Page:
Blog & Updates
Detention Reform Advocates Come to Washington to Add Their Voices to the Detention Policy Review
September 23, 2009 - Posted by Lena Graber
By August of this year, the immigration detention system had become a public relations nightmare for Immigration and Customs Enforcement (ICE), the immigration enforcement agency charged with detaining immigrants pending their removal. Several independent reports and media investigations highlighted immigrants dying in detention.
On August 6, ICE announced its plans for a detention overhaul, to be led by Dr. Dora Schriro, the administration’s appointed Special Advisor on ICE and Detention and Removal and an expert on correctional policy who had worked with DHS Secretary Napolitano (when she was Governor of Arizona) in reforming Arizona’s prison system. Although Dr. Schriro recently announced that she was leaving the administration for a position in New York City, she had previously completed a six month review of the detention system that will help guide the restructuring process, and DHS has promised to conduct a national search to replace her in directing the Office of Detention Policy and Planning, which will lead the detention reform process.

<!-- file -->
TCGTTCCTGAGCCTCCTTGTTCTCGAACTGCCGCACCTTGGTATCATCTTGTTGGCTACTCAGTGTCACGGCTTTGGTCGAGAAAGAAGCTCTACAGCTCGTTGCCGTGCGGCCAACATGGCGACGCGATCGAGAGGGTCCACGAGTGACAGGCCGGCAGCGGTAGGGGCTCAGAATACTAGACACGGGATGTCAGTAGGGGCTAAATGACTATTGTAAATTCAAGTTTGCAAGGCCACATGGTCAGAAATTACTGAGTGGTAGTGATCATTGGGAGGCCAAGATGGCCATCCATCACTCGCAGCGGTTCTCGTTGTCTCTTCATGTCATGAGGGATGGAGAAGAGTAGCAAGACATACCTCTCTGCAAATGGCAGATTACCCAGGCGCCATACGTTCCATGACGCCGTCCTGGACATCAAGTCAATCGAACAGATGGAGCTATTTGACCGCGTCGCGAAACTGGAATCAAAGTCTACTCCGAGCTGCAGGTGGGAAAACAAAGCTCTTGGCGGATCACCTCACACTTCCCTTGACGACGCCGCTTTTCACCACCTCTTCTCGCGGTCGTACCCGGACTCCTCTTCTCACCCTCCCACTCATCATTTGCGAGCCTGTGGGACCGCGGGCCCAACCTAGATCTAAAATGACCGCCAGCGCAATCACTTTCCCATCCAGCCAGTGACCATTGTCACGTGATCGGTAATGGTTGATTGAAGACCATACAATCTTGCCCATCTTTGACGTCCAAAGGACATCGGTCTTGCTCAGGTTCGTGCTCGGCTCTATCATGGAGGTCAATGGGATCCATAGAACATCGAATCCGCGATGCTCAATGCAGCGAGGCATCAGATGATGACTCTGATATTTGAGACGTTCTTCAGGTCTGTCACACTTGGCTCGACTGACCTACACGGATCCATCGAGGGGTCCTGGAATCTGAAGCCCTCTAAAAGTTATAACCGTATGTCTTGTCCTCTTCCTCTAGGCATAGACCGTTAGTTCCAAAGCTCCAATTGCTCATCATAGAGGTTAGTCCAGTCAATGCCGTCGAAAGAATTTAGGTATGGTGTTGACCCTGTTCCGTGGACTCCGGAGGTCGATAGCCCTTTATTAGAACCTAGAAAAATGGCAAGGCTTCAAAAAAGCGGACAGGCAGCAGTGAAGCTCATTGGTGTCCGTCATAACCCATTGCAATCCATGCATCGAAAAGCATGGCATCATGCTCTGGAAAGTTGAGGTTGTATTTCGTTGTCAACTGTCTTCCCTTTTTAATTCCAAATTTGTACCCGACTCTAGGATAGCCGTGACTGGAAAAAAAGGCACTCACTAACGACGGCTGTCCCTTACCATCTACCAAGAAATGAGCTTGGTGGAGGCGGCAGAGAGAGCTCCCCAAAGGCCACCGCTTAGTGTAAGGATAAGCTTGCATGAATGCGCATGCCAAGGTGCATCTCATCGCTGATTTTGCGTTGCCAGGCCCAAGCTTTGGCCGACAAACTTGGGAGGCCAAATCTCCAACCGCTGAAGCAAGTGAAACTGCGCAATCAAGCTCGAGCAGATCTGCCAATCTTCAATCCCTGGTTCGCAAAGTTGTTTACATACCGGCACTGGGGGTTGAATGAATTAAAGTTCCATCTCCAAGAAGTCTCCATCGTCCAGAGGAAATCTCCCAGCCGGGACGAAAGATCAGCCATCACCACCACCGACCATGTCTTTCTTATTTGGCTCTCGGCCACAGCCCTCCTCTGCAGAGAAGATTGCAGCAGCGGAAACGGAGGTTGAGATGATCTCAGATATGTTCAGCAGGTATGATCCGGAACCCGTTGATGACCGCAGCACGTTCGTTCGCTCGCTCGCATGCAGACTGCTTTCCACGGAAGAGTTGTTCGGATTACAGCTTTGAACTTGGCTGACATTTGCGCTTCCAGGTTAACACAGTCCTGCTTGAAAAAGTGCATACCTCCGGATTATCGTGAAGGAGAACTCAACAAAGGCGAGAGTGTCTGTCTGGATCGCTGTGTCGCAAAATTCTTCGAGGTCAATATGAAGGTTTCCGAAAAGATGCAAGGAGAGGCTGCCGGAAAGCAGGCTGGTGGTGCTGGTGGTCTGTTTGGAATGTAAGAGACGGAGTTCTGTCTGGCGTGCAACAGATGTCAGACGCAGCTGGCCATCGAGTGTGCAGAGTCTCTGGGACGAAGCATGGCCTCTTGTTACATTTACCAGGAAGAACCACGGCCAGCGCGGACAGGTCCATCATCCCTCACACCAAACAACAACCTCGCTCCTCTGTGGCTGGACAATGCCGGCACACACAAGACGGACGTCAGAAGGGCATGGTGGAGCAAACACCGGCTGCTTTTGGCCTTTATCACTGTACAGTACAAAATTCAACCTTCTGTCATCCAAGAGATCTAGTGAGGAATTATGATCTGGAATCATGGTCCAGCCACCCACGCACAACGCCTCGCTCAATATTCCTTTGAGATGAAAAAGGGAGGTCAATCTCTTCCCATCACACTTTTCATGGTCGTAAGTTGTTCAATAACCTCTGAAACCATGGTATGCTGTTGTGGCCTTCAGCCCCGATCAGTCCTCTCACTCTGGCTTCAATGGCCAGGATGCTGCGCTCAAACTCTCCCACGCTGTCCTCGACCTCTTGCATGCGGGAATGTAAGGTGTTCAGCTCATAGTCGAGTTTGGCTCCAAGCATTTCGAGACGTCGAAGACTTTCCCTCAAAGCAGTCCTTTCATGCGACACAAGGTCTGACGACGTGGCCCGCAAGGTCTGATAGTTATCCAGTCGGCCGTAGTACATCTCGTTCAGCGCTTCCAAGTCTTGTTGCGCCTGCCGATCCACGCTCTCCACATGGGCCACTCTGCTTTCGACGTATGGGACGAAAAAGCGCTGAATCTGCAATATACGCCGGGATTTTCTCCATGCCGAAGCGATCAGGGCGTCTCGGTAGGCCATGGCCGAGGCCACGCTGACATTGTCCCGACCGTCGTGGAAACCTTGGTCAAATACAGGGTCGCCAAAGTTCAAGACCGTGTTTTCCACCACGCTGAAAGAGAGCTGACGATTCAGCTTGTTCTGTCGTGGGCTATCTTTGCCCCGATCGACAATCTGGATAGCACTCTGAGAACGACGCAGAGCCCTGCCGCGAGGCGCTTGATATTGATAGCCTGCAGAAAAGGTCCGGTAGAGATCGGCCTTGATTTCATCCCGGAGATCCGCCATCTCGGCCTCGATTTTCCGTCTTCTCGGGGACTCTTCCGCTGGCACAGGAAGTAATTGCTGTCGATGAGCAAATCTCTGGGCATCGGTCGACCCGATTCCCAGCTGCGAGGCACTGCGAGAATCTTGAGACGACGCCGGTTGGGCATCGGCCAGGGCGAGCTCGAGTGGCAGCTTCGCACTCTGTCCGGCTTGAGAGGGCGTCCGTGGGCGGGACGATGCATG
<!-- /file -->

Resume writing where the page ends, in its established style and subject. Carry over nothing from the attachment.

Beginning September 24, advocates for detention reform will meet in Washington, taking the opportunity to give their input to the reform process. The occasion is the Detention Watch Network’s 8th National Conference. The DWN is a national coalition of organizations and individuals that advocates for fair and humane treatment for immigrants in detention.
In addition to meeting with Assistant Secretary of ICE John Morton about the proposed detention reforms, members of the Network will also meet with members of Congress to discuss detention legislation. Some legislation was introduced earlier this year to protect the rights of immigrant detainees.
At the conference, DWN members will also discuss the network’s policy priorities and develop their legal and organizing projects. The conference should provide a chance for members to reconnect and reenergize their collaboration.
For more on the conference, go to the DWN Web site here.